B.J. Schreck is a difficult man to describe in one breath. He’s a firefighter. He’s a volunteer. He’s a family man. He’s a computer whiz.<br /><br /><!-- 1upcrlf2 -->He’s the reigning officer of the year for the Iowa Air National Guard’s 132nd Fighter Wing, based in Des Moines, where he is a first lieutenant.
B.J. Schreck is a difficult man to describe in one breath. He’s a firefighter. He’s a volunteer. He’s a family man. He’s a computer whiz.

He’s the reigning officer of the year for the Iowa Air National Guard’s 132nd Fighter Wing, based in Des Moines, where he is a first lieutenant.
January 16, 2014



He's modest.

"Really I'm just humbled by the whole thing," Schreck, 34, a 1997 Kuemper Catholic High School graduate, said of the recent Guard award. "There are a lot of really good officers."

But he's also proud of his 17 years with the Guard. An entire room of his Carroll house - where he lives with wife J.J. Schreck, a local police officer, and 4-year-old daughter Ellee - displays the awards and photos and mementos that remind him of his service.

Schreck joined the Guard as a high school senior at the behest of a good friend who had already joined.

The son of Bill and Shelly Schreck of rural Dedham, B.J. Schreck planned to go to college and knew military service would help pay for it.

So he graduated from Kuemper and completed basic military training and has arrived for duty one weekend each month ever since at the Des Moines base, where for the bulk of his career he helped repair the F-16 fighter jets that residents sometimes saw flying on the southwest side of the metro area.

He graduated from the University of Northern Iowa in Cedar Falls with a bachelor's degree in management information systems, and his day job now in Carroll is at American Home Shield, where he is an operations analyst.

He has been activated to serve overseas three times: Kuwait in 2001, Qatar in 2005 and Iraq in 2008, where he oversaw all the maintenance for a specific set of fighter jets.

"When we're overseas in the desert, the hot and sand is really, really hard on them," Schreck said of the jets. "In three months, they get as much flight time as one year in Des Moines."

Some of the jets have nicknames, such as the one that was marked "333" and needed constant fixing. Schreck and his fellow Guardsmen called it "triple cripple."

In April 2010, Schreck earned his commission as an officer, which meant he would oversee people rather than equipment.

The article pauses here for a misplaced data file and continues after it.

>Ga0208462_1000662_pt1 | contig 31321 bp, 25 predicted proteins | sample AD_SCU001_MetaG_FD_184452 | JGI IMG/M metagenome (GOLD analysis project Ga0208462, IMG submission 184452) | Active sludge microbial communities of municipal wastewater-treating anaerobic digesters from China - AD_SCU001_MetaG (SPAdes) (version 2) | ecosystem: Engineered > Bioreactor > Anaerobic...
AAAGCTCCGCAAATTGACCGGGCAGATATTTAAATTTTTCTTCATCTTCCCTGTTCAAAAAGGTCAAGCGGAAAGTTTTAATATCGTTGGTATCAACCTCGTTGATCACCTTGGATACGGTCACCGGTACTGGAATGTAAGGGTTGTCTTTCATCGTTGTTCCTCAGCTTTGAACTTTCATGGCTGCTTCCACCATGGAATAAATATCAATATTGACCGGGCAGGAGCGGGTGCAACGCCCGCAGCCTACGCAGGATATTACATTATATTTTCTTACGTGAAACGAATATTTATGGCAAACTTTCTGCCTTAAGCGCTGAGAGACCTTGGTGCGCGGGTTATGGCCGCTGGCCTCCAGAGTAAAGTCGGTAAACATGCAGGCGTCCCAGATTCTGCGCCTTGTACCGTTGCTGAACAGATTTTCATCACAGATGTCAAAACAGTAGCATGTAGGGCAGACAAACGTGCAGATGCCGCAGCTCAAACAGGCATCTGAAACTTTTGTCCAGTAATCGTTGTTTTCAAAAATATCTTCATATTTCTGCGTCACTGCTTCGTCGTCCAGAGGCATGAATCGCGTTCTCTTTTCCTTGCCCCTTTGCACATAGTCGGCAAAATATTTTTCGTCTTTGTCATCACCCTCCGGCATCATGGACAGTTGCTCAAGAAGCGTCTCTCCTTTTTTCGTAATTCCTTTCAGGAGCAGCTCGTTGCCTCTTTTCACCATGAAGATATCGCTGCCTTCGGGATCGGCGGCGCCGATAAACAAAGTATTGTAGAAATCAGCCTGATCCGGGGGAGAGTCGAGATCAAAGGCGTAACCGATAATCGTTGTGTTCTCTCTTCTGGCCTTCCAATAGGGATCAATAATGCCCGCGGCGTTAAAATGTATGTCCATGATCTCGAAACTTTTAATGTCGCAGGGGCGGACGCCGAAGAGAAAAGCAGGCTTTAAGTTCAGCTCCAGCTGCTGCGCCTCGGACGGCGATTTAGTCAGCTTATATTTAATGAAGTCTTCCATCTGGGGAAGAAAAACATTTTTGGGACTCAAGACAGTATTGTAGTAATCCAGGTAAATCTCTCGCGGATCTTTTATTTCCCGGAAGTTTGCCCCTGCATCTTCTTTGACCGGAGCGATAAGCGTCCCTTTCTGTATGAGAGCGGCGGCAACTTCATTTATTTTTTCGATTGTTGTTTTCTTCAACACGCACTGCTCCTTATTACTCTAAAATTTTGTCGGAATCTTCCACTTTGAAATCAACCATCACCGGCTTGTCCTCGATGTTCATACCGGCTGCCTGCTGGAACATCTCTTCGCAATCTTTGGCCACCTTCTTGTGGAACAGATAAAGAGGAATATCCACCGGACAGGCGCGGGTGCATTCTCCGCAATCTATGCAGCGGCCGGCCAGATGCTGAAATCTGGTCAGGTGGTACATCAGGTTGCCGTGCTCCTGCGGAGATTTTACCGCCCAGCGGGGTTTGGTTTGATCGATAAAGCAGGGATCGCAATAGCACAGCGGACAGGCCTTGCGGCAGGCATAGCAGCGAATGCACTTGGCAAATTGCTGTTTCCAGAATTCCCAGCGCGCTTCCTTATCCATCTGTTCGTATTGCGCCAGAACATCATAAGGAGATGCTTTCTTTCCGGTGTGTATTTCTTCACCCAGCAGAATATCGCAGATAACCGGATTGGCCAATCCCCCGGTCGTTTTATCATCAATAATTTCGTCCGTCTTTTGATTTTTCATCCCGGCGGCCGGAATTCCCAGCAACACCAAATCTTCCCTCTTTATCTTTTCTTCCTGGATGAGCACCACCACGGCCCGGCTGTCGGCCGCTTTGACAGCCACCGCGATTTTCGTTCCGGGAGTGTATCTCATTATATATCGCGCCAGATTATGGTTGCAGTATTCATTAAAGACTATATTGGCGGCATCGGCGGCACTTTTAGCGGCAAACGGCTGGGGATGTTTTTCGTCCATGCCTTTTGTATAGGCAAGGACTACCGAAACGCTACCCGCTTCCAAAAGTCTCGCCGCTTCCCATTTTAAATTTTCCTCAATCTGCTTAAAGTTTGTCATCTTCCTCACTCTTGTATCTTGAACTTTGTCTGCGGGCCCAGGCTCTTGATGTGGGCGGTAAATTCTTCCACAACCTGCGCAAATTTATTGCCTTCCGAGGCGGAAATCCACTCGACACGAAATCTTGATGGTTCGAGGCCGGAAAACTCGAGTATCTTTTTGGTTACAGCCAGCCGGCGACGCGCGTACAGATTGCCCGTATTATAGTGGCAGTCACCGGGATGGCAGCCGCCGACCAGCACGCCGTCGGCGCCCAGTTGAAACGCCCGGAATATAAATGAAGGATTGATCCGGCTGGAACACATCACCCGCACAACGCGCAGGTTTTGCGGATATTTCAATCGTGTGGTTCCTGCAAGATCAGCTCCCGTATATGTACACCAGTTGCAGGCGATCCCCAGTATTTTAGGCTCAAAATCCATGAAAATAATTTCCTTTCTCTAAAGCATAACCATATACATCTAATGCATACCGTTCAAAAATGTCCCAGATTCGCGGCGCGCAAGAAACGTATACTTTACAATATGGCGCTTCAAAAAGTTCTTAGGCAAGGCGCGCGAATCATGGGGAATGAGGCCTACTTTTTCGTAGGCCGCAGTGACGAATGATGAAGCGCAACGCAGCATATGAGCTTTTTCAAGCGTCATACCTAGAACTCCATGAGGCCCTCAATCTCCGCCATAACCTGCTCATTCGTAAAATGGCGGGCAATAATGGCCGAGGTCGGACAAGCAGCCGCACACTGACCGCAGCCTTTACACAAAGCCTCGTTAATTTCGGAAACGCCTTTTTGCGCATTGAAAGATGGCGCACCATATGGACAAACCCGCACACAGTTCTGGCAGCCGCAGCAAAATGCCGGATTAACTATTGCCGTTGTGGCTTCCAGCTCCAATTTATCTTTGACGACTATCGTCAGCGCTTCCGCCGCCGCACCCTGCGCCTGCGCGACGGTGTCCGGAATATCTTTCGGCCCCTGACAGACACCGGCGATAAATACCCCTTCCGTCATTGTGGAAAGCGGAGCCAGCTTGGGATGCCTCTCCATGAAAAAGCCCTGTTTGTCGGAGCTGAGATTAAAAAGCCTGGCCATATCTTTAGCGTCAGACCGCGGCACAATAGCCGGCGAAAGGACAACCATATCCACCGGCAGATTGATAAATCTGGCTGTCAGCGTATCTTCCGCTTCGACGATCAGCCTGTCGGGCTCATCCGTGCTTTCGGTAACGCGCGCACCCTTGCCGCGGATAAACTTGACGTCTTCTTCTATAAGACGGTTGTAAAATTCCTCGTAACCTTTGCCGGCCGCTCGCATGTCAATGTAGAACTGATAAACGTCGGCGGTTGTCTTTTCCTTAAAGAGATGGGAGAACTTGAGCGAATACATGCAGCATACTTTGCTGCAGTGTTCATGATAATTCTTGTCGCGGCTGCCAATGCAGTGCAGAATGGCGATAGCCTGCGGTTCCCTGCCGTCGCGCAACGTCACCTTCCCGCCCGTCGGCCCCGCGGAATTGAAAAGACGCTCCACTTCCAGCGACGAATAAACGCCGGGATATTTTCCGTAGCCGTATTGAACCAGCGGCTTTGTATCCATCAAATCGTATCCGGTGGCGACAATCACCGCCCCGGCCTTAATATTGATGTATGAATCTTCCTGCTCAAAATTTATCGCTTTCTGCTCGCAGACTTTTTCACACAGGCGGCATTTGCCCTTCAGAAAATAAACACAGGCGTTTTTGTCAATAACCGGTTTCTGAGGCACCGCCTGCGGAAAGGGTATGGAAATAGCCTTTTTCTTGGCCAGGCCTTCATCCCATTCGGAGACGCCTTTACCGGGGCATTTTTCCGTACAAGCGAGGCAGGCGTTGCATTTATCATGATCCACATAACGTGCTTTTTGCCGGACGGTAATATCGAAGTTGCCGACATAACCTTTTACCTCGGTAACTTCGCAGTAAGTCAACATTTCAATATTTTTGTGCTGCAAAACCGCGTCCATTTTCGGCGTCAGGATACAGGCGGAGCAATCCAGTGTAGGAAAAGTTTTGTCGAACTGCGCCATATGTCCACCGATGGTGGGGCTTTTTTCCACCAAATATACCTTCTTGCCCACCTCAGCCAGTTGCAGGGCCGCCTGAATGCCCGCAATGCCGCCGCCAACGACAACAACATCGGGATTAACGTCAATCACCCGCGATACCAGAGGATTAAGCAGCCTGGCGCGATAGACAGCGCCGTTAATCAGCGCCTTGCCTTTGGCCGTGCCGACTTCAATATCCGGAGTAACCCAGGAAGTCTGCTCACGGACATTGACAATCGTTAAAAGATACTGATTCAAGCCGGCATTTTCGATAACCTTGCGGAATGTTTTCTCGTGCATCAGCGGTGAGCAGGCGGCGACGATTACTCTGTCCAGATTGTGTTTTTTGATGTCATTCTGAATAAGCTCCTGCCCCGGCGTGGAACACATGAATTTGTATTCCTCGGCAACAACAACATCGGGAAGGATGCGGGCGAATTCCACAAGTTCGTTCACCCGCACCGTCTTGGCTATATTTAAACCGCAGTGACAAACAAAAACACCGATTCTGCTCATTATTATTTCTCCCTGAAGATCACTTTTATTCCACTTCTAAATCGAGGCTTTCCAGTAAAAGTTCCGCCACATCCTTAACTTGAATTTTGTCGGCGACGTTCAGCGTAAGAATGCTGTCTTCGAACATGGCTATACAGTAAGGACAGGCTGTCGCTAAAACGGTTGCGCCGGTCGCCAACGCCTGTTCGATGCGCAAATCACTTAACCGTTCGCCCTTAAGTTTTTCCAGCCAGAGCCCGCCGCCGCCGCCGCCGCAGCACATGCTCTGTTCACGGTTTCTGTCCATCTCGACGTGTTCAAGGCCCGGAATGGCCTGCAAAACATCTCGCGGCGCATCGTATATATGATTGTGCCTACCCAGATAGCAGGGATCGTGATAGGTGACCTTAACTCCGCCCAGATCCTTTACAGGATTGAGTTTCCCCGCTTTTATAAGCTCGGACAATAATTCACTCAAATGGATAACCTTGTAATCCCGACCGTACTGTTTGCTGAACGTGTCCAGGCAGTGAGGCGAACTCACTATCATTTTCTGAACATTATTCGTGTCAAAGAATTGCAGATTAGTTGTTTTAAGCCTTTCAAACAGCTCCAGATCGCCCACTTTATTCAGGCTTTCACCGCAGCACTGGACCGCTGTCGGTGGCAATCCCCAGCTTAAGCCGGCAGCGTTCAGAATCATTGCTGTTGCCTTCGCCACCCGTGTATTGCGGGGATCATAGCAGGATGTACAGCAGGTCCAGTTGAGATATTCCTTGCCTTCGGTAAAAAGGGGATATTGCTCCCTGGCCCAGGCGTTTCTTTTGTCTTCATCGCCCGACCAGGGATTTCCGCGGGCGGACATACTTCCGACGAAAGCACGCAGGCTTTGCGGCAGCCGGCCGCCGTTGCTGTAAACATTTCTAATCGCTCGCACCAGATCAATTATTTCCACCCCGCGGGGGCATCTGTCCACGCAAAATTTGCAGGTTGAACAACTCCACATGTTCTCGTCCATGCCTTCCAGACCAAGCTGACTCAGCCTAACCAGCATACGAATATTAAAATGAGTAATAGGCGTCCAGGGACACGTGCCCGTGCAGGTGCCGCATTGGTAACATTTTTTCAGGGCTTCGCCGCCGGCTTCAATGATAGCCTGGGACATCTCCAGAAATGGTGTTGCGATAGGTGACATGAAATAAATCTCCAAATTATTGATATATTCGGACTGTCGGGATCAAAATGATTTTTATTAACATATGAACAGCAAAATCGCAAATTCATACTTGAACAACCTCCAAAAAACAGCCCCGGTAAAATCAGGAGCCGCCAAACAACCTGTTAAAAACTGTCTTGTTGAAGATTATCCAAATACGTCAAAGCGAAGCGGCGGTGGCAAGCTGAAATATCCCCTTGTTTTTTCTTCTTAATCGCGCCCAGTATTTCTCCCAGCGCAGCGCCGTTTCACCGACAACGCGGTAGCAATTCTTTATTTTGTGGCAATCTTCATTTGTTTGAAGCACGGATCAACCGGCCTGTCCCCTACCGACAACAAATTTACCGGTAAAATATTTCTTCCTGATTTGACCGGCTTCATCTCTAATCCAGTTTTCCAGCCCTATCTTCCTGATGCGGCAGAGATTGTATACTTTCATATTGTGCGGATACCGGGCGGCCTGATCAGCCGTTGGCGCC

His commander, Lt. Col. Trenton Twedt, nominated Schreck for the Officer of the Year award last year. In his nomination, Twedt gushed about Schreck's accomplishments and work ethic: "Uncompromising standards and expectations" and "huge morale booster!"

And Twedt cited Schreck's community involvement, especially his work with the Carroll Fire Department for the past 5½ years. Schreck was nominated by his fellow firefighters as their training officer, which means he plans and schedules the state-mandated training sessions for the department with the approval of Fire Chief Greg Schreck. The two are not directly related.

"He takes that job very seriously," Greg Schreck said. "Some of his military training lends itself to us here. He's deliberate and thorough. He does an exceptional job."

And B.J. Schreck can adapt.

It was announced in December 2012 that the Des Moines Air Guard base would lose all 21 of its F-16 jets. Some pilots chose to leave the base for another to keep flying. But Schreck adjusted.

The changes are sad and exciting, he said.

"It's bittersweet," he said. "The F-16s have been there ever since I was there. But we all realize that the military is changing, that the way we fight is changing. We can lead."

The Des Moines base is now tasked with operating drones and remote-piloted aircraft. The latter simulates flying a real jet, but the pilot sits in a seat in Des Moines rather than in the cockpit overseas. They are linked by satellites.

Schreck is now the officer in charge of the communications flight for the 132nd Operations Group, an information technology role that fits with his college schooling.

"It's kind of cool to think of what we can do from our base in Des Moines halfway around the world," he said.

He's unsure how much longer he will stay with the Guard. In three years he will be eligible for military retirement benefits, but it's more likely that his life in Carroll will dictate when he leaves.

"It's a big sacrifice for the family," Schreck said of his weekend Guard commitments. "I told myself when I joined that it wasn't going to impact my family."

And his family might grow, he said.

"I came back to Carroll for family," Schreck said. "I knew this was the place I wanted to send my kids to school. It's just a great place."